Nevada Bishop Katharine Jefferts Schori became the first woman elected to lead a church in the global Anglican Communion when she was picked Sunday to be the presiding bishop of the Episcopal Church. ... In 2003, the Americans shocked the Anglican world by electing the first openly gay bishop—V. Gene Robinson of New Hampshire. Placing a female bishop at the head of the denomination may further anger conservatives overseas and within the U.S. church. And Jefferts Schori voted to confirm Robinson.

    2. The PCUSA's allowing the renaming of the Trinity to "compassionate mother, beloved child, and life-giving womb" instead of "Father, Son, and Holy Spirit":

      At the recent 217th General Assembly meeting, PC(USA) commissioners voted to allow the denomination's churches to use the phrase "compassionate mother, beloved child, and life-giving womb" instead of "Father, Son, and Holy Spirit" when referring to the Trinity. This was just one of the 12 phrases approved by the Assembly as permissible substitutions for the traditional names of the Godhead, another being "rock, cornerstone, and temple."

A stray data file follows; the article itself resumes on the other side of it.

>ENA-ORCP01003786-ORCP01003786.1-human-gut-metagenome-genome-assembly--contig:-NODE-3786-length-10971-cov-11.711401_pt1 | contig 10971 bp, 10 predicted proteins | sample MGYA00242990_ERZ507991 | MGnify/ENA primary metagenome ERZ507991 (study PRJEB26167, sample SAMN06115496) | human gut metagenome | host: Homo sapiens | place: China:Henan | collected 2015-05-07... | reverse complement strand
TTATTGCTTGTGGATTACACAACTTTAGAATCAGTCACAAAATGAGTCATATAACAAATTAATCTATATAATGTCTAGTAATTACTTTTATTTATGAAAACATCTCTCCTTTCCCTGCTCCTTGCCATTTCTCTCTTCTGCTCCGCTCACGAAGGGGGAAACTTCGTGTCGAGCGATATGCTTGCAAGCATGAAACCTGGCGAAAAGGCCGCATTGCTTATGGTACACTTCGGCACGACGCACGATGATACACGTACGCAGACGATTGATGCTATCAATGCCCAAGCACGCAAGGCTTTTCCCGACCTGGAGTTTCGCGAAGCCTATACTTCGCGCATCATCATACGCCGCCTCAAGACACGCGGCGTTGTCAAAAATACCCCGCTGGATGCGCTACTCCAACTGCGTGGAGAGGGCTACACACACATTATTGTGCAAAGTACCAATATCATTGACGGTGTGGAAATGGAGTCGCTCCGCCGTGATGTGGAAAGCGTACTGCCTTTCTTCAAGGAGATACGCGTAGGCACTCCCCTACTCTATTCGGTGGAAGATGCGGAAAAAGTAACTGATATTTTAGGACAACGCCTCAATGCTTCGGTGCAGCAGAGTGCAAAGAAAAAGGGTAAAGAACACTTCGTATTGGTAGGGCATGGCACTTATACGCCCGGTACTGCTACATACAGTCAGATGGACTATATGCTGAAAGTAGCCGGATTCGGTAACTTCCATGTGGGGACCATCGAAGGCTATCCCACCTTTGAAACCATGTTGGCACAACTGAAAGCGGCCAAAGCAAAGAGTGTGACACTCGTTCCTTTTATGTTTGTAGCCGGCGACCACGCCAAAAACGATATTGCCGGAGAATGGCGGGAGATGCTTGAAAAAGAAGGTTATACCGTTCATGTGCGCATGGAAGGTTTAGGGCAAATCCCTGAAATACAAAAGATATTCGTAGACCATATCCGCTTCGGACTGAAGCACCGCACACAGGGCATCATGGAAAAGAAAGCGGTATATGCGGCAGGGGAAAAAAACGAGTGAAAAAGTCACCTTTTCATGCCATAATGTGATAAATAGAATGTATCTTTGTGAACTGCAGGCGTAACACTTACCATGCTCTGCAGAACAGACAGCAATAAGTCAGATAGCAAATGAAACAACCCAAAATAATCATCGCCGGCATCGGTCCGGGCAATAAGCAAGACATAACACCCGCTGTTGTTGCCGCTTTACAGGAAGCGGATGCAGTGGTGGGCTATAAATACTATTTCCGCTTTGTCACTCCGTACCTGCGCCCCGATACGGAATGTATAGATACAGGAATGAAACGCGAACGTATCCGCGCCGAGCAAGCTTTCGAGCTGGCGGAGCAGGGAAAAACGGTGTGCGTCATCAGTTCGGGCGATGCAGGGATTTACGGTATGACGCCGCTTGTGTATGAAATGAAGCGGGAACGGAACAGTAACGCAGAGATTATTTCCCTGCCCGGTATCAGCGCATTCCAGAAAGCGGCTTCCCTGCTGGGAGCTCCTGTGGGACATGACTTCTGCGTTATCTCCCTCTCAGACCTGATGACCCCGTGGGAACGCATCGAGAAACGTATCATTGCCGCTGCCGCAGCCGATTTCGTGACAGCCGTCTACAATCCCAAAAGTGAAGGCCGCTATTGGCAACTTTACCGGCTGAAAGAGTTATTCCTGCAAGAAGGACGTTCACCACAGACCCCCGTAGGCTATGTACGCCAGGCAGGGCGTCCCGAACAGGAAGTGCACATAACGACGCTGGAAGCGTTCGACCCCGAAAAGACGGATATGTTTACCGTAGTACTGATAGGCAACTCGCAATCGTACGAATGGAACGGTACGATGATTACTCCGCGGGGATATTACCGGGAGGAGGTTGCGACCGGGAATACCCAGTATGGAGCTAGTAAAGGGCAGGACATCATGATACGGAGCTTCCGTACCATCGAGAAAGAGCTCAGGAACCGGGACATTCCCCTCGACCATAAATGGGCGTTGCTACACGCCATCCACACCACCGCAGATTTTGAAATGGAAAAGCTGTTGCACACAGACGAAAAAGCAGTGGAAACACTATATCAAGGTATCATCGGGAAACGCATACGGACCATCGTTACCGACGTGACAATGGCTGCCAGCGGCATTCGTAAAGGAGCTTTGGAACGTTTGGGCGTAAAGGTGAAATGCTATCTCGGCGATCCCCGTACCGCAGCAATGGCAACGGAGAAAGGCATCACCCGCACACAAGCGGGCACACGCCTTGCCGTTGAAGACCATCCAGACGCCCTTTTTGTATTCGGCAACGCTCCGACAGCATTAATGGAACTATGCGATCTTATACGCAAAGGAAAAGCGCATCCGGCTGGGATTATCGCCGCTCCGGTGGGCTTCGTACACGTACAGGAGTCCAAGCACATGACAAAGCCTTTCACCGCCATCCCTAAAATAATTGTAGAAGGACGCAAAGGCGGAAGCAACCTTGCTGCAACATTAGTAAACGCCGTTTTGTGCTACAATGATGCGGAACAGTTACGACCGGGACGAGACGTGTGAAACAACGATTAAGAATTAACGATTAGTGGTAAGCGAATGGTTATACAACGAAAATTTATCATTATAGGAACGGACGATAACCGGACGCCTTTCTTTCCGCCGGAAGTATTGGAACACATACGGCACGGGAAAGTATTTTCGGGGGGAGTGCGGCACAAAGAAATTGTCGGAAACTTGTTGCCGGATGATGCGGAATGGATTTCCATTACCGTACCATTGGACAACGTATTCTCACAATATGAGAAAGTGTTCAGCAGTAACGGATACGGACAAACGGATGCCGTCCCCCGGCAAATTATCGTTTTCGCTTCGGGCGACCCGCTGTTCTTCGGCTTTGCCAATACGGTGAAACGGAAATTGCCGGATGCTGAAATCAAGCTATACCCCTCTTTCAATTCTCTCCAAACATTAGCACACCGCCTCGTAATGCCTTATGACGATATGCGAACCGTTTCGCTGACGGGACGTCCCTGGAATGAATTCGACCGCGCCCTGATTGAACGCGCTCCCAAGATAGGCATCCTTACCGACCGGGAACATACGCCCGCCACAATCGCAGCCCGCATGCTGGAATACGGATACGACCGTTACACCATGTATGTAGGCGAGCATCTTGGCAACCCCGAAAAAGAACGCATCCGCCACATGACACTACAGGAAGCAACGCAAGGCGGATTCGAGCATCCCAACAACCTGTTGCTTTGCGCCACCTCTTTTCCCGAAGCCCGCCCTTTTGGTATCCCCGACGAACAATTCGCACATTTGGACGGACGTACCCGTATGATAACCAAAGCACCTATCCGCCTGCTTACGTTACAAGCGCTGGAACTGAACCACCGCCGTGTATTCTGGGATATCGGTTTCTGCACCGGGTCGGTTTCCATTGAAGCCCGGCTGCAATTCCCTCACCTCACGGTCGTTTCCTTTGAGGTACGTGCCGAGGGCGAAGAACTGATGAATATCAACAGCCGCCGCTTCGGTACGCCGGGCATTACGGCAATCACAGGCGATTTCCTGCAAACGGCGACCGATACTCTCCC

3. The SBC's resolution on alcohol:

      RESOLVED, That we urge that no one be elected to serve as a trustee or member of any entity or committee of the Southern Baptist Convention that is a user of alcoholic beverages.

      RESOLVED, That we urge Southern Baptists to take an active role in supporting legislation that is intended to curb alcohol use in our communities and nation ...
While I believe all three positions are unbiblical, it is my contention that #3 (i.e., the issue of liberty vs. legalism) is the most damaging to the Body of Christ. Why do I say that? Because those churches who agree with #1 or #2 have already demonstrated that they are not part of the Body of Christ.